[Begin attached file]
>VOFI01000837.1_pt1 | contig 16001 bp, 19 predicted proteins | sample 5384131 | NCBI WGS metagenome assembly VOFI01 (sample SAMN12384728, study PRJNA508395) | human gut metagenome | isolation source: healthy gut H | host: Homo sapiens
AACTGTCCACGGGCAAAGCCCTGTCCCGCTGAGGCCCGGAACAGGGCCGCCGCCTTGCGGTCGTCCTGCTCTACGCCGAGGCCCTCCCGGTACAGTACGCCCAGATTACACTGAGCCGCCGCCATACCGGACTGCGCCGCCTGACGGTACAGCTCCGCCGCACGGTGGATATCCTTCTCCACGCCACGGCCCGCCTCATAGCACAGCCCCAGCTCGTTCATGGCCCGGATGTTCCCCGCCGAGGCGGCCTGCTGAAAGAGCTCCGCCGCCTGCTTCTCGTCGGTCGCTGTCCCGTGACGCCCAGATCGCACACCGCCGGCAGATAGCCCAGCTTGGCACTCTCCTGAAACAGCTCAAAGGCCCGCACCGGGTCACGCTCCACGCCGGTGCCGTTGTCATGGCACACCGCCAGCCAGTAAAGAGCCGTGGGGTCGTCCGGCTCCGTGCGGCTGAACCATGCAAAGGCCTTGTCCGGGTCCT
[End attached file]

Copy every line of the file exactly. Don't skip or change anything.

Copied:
>VOFI01000837.1_pt1 | contig 16001 bp, 19 predicted proteins | sample 5384131 | NCBI WGS metagenome assembly VOFI01 (sample SAMN12384728, study PRJNA508395) | human gut metagenome | isolation source: healthy gut H | host: Homo sapiens
AACTGTCCACGGGCAAAGCCCTGTCCCGCTGAGGCCCGGAACAGGGCCGCCGCCTTGCGGTCGTCCTGCTCTACGCCGAGGCCCTCCCGGTACAGTACGCCCAGATTACACTGAGCCGCCGCCATACCGGACTGCGCCGCCTGACGGTACAGCTCCGCCGCACGGTGGATATCCTTCTCCACGCCACGGCCCGCCTCATAGCACAGCCCCAGCTCGTTCATGGCCCGGATGTTCCCCGCCGAGGCGGCCTGCTGAAAGAGCTCCGCCGCCTGCTTCTCGTCGGTCGCTGTCCCGTGACGCCCAGATCGCACACCGCCGGCAGATAGCCCAGCTTGGCACTCTCCTGAAACAGCTCAAAGGCCCGCACCGGGTCACGCTCCACGCCGGTGCCGTTGTCATGGCACACCGCCAGCCAGTAAAGAGCCGTGGGGTCGTCCGGCTCCGTGCGGCTGAACCATGCAAAGGCCTTGTCCGGGTCCT